Rod Smith

Rod Smith was born in Guelph, Ontario, but moved to Lakeview when he was only two.  After playing for the University of Toronto, Smith joined the Montreal Alouettes in 1949.

Rod Smith played only one season for the Montreal Alouettes in 1949, but he picked a great year to play.  It was the first Grey Cup win for the Alouettes who had been founded just three short years earlier in 1946.


Year Team GP
1949 MON 12


The following is from a newspaper article written about Rod Smith on November 21, 2012 by Staff Metroland News Service


Waterloo resident remembers his one glorious year in the CFL and Grey Cup

WATERLOO — Rod Smith is looking forward to watching the 100th Grey Cup this weekend — 63 years after winning the trophy himself.

The 90-year-old will see the Toronto Argonauts take on the Calgary Stampeders at the Rogers Centre in Toronto on Sunday, the same city where Smith grew up and eventually won Canadian football’s grand prize with the Montreal Alouettes in 1949.

Smith, who moved into an apartment in the Waterloo Heights retirement building in September after losing his wife Shirley to cancer in August, will enjoy the game from the comfort of his living room.

“I’ll be sitting right in this chair with my one son beside me,” says Smith, who has five sons scattered throughout southern Ontario. “And we’ll have some food sent up to go with a cold beer.”

Smith, who now uses a cane due to the arthritis in his knees, played just one season in the CFL as an offensive tackle for Montreal.

It was the first time Montreal appeared in the Grey Cup as the Alouettes and they upset the 13-1 defending champion Calgary Stampeders 28-15 at Varsity Stadium.

“It was a snowy day, the field was really cold,” recalls Smith. “We knew we were going to win the game pretty early on. We were a pretty capable football team.”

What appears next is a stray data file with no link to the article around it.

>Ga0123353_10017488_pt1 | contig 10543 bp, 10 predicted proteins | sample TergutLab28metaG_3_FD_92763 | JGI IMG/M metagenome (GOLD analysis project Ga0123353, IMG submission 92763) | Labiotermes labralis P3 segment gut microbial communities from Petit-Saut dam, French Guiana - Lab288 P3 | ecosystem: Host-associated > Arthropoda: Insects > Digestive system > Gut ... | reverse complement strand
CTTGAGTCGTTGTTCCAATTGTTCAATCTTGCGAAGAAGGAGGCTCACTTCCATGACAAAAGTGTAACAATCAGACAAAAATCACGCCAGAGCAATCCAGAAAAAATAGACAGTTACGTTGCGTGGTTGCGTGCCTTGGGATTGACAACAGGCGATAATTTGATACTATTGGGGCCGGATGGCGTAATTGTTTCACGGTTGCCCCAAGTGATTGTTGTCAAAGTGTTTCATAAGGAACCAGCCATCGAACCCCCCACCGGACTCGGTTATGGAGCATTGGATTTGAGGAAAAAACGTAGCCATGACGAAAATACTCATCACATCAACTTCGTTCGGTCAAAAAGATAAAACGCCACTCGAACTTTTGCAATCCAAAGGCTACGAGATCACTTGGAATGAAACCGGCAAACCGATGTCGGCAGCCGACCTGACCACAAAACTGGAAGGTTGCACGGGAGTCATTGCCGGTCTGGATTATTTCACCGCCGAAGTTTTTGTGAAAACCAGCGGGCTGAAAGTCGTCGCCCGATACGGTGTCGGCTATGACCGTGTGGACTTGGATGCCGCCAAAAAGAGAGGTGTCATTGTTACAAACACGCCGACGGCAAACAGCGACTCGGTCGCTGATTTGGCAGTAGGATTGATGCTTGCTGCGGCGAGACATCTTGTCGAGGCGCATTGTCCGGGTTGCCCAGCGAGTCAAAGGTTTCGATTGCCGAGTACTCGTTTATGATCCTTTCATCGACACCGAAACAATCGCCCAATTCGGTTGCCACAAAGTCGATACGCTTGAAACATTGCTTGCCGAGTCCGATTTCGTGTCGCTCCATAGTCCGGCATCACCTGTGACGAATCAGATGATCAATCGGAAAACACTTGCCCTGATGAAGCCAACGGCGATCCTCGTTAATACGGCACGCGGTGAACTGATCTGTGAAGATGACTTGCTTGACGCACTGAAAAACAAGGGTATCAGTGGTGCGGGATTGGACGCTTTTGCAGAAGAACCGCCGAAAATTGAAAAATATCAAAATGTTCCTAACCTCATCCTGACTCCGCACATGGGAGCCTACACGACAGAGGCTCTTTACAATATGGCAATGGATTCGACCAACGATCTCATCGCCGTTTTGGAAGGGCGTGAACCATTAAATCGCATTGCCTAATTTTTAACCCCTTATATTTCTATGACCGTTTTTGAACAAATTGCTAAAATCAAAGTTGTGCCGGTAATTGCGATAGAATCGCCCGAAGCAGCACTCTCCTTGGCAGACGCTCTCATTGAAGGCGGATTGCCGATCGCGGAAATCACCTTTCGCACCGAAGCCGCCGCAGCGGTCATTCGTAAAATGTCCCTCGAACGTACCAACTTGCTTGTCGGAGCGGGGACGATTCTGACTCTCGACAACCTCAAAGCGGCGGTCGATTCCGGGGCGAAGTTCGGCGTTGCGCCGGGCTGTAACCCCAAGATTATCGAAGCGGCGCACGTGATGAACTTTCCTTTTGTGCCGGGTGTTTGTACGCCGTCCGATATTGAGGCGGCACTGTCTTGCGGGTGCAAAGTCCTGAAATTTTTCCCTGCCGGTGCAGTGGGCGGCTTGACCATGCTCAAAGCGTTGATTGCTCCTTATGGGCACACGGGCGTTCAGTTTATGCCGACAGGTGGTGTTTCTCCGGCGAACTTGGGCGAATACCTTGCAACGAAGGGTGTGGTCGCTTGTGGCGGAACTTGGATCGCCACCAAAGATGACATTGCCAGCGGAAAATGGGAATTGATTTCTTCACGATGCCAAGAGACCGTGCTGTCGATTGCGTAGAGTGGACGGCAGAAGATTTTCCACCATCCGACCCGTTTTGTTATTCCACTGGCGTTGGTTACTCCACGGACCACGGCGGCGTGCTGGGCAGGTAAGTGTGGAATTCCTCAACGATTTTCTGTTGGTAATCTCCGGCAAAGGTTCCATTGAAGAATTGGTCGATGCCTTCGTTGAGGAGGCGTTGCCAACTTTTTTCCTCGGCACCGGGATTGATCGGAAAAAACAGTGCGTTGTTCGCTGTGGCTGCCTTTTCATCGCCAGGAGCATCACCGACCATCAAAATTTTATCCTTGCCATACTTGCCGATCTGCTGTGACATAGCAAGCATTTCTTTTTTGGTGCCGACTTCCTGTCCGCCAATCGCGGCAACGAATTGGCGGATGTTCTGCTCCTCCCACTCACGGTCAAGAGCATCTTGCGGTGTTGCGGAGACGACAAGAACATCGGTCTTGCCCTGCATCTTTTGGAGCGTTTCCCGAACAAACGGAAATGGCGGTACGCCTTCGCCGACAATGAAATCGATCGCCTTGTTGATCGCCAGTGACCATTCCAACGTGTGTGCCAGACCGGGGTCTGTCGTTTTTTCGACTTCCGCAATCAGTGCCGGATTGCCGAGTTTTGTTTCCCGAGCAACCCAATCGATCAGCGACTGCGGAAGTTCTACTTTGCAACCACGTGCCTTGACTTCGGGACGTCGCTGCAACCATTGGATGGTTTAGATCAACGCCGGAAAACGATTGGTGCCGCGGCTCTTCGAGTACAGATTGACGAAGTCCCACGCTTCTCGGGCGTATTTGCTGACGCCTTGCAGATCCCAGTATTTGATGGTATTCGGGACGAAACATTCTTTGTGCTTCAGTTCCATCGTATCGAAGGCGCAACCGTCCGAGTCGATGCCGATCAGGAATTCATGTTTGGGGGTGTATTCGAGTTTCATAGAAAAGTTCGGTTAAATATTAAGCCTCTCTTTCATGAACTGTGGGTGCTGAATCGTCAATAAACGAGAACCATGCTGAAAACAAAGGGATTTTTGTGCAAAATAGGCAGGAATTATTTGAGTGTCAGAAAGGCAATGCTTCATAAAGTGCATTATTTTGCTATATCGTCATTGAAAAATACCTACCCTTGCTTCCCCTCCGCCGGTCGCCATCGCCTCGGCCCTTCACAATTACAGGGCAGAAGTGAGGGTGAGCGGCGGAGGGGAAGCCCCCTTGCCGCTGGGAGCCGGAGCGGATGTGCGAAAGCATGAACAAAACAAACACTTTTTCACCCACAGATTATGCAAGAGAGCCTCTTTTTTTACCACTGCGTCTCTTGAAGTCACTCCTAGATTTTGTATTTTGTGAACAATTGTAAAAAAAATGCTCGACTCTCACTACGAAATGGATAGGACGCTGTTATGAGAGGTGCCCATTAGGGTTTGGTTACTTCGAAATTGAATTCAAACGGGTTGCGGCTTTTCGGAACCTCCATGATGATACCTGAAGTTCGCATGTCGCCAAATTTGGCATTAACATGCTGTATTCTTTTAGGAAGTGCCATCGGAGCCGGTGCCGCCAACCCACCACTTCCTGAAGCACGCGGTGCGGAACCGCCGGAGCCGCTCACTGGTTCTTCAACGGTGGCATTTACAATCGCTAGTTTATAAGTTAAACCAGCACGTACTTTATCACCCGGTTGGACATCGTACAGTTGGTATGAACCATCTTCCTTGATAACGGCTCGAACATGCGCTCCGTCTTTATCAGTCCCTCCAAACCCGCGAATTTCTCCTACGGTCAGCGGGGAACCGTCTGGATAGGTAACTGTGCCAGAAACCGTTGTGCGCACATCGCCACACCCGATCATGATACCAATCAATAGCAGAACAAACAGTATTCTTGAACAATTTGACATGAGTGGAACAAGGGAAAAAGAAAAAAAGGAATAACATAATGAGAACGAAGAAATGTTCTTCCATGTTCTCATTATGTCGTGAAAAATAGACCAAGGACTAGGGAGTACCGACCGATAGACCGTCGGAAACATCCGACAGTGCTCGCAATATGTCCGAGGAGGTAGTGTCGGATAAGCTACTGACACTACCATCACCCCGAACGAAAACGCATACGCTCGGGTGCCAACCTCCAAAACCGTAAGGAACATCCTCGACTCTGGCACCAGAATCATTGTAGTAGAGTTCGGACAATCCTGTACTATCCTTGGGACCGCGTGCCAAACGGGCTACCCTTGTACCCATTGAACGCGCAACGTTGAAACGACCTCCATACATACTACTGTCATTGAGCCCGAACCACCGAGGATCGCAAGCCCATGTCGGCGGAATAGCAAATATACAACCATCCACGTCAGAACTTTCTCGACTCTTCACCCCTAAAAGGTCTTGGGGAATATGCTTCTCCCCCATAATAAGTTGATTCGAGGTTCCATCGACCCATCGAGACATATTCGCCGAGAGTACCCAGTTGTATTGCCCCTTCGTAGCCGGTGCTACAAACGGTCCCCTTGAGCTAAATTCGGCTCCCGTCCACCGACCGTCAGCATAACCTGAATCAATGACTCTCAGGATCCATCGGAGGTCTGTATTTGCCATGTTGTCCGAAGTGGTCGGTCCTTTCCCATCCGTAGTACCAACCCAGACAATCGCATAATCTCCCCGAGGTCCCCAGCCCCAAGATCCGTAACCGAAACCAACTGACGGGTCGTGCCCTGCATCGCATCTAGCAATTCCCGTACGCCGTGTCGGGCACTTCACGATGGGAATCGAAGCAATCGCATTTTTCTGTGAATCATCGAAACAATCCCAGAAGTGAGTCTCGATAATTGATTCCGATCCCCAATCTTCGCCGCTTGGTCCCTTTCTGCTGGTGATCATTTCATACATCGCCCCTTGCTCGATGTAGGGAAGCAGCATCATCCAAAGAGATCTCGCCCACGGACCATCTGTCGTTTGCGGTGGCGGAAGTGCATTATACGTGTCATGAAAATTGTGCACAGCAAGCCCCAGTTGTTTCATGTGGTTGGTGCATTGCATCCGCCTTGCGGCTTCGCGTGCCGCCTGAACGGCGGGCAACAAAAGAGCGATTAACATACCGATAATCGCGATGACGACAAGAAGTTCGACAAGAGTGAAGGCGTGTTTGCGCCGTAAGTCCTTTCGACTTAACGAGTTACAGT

Smith hadn’t planned on playing professional football when he earned his civil engineering degree from the University of Toronto in 1946, but when he moved to Montreal three years later to start a new job he ran into some old high school teammates from Toronto.

One of them was Bob Cunningham, the star running back for the Alouettes. Before Smith knew it, Cunningham had convinced him to try out for the team.

“I was no big hero, I was just a journeyman lineman,” Smith says of his time in the CFL. “It’s not like I ran for 1,000 yards or anything.”

Smith played in an era that precedes the memory of most of today’s football fans. In a year when the Grey Cup is celebrating its centennial, nostalgia has never been more welcome.

Smith’s decision as a 27-year-old to quit pro football after just one season certainly calls to mind a different era in the game.

“If I wanted to eat I better keep working, and I wasn’t going to make a lot of money playing football,” says Smith, who remembers making $1,000 a year in the CFL as opposed to $6,000 working for an oil company.

“It’s much more professional and serious now. I mean most of them don’t even get a part-time job. When I was playing I think everyone had a part-time job.”

Money isn’t the only thing that distinguishes today’s version of the game from its past; the competition on the field has also improved by leaps and bounds.

“The biggest difference is that the athletes are bigger and faster. They have been coached and trained since they were little kids,” says Smith. “They’re more skilled. I mean I’m sure we had some guys that could play, but they would have had to do a lot more training.”

Smith ventured back to Montreal in 2008 to watch the Stampeders exact some revenge on the Alouettes with a 22-14 victory in the 96th Grey Cup.

“The one thing I noticed about the game I went to see in Montreal was that they stopped the game for commercials,” Smith says. “So there’s a commercial on the television but you know the players are standing around on the field.”

It’s just one of the many changes that have come to shape the game in the Grey Cup’s first 100 years. But while some things change, others don’t.

“I’m going to root for the Argonauts this year now,” says Smith, a longtime Alouettes supporter. “I can’t cheer for the West.”

Rod Smith
Rod Smith holding up his 1949 Grey Cup ring



Rod Smith 1947 Rod Smith January 26, 2014
Rod Smith, January 26, 2014
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